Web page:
COVID-19 also hits corporate governance systems, starting from the ability to effectively launch the upcoming period of stockholder meetings. The article by Marco Visani, Head of Governance & Executive Compensation, The European House – Ambrosetti.
COVID-19 also hits corporate governance systems, starting from the ability to effectively launch the upcoming period of stockholder meetings.
The “Cura Italia Decree” attempted to solve this by allowing companies to postpone their stockholder meetings and fostering all possibilities for remote participation, notwithstanding the statutory requirements. This second measure is extremely important because, analyzing the articles of association of FTSE MIB quoted companies, we find that in 50% of cases, no provision for holding “virtual” stockholder meetings is provided for.
But the health emergency has also severely challenged remuneration systems based on financial instruments. For example, the dramatic collapse in stock prices has seen the FTSE MIB lose approximately 40% of its value, compared with February 21, 2020. In many cases, in fact, even in the face of superlative economic financial performance, managers find themselves with shares “devalued” by 40% or options “under water” because of an absolutely extraordinary event completely out of their control, with the result that:
But how widespread are remuneration systems based on financial instruments (shares, options and performance indicators such as TSRs)?
We analyzed the 100 FTSE MIB and MID CAP quoted companies. Overall, these mechanisms are used by 61 companies out of 100 (29 out of 40 in the case of FTSE MIB companies and 32 out of 60 in the MID CAP sector). Therefore, it is a very common practice among Italian issuers.
Figure 1. Diffusion of remuneration systems based on financial instruments in quoted Italian companies. Source: The European House – Ambrosetti elaboration based on remuneration reports of quoted companies published in Spring 2019.
Therefore, there are very many quoted companies (in particular the Remuneration Committees) that are wondering about the best way to manage this emergency situation. With this bit of knowledge: often, the regulations regarding these instruments provide for the modification of the operating mechanism, specifically in the context of extraordinary conditions and, to be frank, it is hard to imagine a more extraordinary moment than the one we are currently experiencing.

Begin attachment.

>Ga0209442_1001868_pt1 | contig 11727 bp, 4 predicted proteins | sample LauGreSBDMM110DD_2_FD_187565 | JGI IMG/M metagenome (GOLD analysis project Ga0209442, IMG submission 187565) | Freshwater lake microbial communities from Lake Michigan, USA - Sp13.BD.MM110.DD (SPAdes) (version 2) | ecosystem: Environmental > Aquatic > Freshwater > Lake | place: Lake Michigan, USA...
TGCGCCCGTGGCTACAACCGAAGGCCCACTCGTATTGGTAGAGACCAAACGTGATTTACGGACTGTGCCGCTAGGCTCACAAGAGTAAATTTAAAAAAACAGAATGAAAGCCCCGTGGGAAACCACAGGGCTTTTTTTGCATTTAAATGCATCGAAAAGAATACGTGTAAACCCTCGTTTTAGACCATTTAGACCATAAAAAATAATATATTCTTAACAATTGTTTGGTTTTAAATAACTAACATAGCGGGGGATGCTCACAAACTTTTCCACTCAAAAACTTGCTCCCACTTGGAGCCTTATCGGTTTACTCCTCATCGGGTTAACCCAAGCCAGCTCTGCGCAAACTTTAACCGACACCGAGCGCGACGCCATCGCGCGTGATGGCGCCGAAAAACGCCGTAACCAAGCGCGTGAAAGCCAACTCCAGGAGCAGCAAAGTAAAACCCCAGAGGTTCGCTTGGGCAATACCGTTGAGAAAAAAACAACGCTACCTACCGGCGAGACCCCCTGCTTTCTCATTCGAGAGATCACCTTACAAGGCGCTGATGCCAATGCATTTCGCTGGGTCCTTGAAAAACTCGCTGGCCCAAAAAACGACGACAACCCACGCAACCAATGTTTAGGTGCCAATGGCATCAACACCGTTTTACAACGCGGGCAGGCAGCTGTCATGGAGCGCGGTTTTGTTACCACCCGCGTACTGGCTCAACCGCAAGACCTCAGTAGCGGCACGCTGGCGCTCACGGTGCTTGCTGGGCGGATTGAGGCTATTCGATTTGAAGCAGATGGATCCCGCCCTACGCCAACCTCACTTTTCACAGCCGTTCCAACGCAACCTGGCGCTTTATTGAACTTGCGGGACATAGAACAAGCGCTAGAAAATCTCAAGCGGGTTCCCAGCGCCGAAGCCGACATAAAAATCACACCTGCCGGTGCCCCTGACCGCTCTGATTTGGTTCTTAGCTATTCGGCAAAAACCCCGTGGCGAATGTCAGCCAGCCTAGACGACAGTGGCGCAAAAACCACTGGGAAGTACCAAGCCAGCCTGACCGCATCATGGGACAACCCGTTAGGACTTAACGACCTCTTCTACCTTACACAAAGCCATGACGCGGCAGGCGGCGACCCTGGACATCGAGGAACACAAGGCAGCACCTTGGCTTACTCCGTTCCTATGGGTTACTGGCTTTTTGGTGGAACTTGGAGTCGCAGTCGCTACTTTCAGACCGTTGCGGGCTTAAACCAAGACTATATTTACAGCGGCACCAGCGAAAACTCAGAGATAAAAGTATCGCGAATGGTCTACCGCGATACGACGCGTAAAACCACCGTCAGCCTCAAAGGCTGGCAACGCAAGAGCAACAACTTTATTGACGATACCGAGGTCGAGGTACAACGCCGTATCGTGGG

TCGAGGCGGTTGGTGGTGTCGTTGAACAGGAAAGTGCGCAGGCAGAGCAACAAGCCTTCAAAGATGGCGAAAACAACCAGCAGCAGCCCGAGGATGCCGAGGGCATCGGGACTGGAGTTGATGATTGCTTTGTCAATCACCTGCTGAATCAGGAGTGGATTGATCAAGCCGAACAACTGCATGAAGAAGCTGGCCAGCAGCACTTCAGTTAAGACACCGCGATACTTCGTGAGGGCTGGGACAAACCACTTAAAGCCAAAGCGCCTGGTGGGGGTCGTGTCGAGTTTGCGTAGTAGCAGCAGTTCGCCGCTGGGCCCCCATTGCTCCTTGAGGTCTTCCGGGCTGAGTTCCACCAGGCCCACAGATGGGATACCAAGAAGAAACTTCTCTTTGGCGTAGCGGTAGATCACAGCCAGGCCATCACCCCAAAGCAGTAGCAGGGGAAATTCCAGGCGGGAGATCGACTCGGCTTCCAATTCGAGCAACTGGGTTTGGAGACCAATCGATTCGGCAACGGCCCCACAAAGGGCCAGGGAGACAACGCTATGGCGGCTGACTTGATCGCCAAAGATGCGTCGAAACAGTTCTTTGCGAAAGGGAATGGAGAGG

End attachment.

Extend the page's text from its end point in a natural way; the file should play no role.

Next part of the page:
But exercising potential discretionary power in modifying the incentive plan must come to terms with a fundamental point:
So, on one hand, we have the need for companies to respect Pay For Performance (P4P), i.e., the principle by which bonuses must be paid on the basis of value creation for shareholders (and when a company loses 40% of its capitalization, in no way can it be said that P4P has been met). On the other, companies must be able to assure the sustainability of the issuer, which is difficult to attain if top management is demotivated or if it perceives that the good performance it produced—not reflected in a market gone mad—is not recognized.
There are a number of solutions, but we believe the guiding principle must be that of sustainable success, as set forth in the New Self-Regulating Code of quoted companies issued at the end of January 2020. If the management team has demonstrated its worth and is believed to be “absolutely necessary” for growth, “sterilizing” the effect of COVID-19 on bonuses could be opportune.
Given that the perspective of shareholders, and in particular institutional investors, is long-term, the market will unquestionably understand that extraordinary situations require extraordinary solutions. But that these solutions must be one-time only.